With the introduction of nuclear power plants, host communities have been experiencing a breakdown of traditional culture and an increasing economic dependency on the plants. Scholarly studies, however, rarely examine possibly differentiated and dynamic views among the local residents of these host communities, changing nature of communal organizations, and their livelihood changes, adaptations and challenges in regards to the nuclear power plants. Through the study of the village-wide ancestral worship in Bukmyun, South Korea, I illustrate that the local resident of these host communities are active agents who skillfully maintain their community and community practices despite the challenges posed by the nuclear power plants.
Hassel Kim ’17, Lampert Summer Fellow 2016
Sponsor: David Robinson
This research explores contending narratives on the ‘comfort women’ issue in South Korea and Japan. Applying Soh’s categorization of narratives according to the level of nationalism and feminism voices found in narratives, this research explores not only why divergent views among the two national governments, non-governmental organizations, scholars, and public views on the ‘comfort women’ issue emerged but also how they relate to each other. This research also looks at how different narratives are regenerated and communicated through museums, memorial sites, history textbooks, and the Internet and how they affect public perception of the ‘comfort women’ issue. In sum, this research interprets complicated debates surrounding the ‘comfort women’ issue in South Korea and Japan since its introduction to the public in the 1990s, with a particular focus on the ‘Comfort Women’ Agreement signed by the two governments on December 28, 2015.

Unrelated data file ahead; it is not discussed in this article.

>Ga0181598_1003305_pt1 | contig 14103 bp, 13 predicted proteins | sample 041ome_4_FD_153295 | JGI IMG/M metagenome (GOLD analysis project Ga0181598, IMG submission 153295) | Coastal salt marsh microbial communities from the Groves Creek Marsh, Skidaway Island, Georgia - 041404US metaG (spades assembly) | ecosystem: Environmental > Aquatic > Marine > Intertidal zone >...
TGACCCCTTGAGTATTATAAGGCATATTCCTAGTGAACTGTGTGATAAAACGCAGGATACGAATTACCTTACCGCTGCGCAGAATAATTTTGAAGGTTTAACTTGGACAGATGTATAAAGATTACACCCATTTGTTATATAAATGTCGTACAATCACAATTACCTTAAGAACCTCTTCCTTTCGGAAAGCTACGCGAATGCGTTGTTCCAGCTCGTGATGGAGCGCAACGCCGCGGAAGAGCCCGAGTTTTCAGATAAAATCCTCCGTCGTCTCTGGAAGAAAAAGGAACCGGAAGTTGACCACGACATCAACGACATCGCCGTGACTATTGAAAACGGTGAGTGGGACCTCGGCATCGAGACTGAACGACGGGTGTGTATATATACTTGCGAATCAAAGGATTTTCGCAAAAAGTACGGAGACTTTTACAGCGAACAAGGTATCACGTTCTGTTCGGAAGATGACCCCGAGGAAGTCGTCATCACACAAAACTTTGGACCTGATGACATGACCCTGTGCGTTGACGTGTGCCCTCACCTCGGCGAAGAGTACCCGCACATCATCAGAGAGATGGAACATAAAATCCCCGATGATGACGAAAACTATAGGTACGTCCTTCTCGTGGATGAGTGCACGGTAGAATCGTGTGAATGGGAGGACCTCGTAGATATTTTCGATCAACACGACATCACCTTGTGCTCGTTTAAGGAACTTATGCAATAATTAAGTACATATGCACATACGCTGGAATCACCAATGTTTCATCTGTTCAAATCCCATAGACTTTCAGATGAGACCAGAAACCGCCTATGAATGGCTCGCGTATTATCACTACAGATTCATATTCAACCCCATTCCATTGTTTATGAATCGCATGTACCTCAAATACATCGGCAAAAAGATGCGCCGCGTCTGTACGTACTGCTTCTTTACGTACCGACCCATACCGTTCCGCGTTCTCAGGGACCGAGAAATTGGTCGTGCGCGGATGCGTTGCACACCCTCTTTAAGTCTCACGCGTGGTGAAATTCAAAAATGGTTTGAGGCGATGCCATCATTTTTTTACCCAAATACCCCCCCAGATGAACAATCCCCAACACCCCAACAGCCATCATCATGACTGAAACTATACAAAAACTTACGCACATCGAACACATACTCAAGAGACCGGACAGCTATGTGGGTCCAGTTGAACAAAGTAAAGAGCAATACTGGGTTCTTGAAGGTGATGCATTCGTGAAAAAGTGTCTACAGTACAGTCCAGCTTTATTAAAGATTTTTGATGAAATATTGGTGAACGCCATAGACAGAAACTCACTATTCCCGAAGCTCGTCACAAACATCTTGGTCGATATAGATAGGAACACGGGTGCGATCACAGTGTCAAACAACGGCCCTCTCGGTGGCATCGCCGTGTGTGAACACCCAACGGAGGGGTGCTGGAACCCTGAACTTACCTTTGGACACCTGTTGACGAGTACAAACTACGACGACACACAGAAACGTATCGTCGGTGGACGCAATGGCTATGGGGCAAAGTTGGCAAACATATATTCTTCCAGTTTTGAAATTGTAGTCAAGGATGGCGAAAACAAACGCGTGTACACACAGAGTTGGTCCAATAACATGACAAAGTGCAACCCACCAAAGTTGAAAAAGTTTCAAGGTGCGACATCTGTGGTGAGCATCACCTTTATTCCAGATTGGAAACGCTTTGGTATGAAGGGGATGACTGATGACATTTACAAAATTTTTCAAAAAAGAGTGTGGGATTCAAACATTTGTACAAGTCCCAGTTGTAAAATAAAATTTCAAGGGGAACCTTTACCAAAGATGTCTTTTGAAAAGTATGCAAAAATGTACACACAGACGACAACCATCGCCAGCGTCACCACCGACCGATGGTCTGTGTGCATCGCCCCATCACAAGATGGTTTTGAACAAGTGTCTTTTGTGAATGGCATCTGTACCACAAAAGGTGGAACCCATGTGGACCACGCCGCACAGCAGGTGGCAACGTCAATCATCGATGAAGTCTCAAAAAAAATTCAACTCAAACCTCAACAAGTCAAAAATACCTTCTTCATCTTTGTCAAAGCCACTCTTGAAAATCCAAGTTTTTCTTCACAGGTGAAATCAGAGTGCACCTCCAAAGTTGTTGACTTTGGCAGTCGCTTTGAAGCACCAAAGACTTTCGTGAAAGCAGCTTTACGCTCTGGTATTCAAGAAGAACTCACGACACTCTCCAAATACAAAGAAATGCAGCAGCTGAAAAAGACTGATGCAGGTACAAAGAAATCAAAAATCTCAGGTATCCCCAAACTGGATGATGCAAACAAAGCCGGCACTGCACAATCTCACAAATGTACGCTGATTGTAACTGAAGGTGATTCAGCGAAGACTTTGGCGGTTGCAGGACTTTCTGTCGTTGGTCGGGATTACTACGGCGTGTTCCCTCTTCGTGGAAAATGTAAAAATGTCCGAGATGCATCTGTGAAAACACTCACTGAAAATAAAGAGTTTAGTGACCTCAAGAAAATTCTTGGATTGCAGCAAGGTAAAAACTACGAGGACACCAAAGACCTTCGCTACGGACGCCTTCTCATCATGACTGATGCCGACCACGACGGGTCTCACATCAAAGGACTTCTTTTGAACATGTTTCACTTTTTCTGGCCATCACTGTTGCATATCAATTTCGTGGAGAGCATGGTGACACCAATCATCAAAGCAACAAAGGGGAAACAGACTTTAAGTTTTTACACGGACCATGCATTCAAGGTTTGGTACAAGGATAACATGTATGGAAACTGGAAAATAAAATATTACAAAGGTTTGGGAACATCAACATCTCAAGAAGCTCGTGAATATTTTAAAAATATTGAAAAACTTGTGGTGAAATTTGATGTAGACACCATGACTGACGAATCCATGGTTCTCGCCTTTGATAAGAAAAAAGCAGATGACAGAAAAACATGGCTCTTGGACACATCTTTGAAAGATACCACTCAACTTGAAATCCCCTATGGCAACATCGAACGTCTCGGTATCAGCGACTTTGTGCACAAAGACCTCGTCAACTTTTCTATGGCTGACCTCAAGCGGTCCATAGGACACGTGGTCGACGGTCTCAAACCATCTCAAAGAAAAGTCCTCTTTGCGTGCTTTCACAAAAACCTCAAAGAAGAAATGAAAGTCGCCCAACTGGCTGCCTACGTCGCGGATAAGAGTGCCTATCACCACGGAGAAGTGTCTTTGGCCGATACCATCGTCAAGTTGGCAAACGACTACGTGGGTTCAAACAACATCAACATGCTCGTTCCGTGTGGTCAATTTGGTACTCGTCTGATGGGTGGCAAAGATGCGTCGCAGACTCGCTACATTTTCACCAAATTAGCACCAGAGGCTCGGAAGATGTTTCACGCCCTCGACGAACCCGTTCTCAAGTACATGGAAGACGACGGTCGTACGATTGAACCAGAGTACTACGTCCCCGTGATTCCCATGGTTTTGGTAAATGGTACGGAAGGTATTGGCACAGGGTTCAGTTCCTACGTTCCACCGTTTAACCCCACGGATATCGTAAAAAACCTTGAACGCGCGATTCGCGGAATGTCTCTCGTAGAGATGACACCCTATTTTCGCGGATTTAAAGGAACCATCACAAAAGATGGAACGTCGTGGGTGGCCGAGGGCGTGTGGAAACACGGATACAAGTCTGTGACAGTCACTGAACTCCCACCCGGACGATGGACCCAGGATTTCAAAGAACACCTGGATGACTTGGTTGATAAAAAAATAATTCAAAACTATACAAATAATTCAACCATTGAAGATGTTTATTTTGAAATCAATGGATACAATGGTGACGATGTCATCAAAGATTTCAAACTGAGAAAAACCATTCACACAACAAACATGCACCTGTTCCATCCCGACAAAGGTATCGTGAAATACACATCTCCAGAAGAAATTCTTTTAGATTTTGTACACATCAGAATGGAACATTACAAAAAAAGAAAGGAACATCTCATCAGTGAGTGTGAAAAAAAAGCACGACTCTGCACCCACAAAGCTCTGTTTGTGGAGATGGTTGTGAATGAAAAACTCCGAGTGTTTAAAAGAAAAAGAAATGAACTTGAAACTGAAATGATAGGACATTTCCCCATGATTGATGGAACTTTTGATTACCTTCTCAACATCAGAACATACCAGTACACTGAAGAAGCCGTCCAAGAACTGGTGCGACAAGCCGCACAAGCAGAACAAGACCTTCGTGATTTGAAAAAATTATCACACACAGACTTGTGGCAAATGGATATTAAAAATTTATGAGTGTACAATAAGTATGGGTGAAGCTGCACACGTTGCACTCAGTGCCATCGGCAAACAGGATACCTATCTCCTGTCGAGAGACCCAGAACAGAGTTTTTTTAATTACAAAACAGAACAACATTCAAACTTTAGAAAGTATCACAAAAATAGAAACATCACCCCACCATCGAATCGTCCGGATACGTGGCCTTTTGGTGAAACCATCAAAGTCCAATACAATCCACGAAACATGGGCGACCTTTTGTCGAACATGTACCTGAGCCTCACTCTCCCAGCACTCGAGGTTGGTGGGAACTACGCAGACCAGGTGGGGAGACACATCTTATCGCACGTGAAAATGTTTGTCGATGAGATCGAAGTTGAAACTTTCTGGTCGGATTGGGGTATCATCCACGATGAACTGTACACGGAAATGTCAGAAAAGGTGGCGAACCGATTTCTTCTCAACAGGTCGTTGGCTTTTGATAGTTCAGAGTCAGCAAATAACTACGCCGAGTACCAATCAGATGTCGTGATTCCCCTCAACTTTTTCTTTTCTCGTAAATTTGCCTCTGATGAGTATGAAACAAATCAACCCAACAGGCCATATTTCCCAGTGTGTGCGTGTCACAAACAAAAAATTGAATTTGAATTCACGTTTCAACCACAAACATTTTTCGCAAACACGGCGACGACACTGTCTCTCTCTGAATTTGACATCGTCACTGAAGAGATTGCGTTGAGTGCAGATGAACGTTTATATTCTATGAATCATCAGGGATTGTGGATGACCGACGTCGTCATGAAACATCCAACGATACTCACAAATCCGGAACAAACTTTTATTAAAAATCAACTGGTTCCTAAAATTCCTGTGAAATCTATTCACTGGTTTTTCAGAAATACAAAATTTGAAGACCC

Anh (Julie) Nguyen '17, Lampert Summer Fellow 2016
Sponsor: John Palmer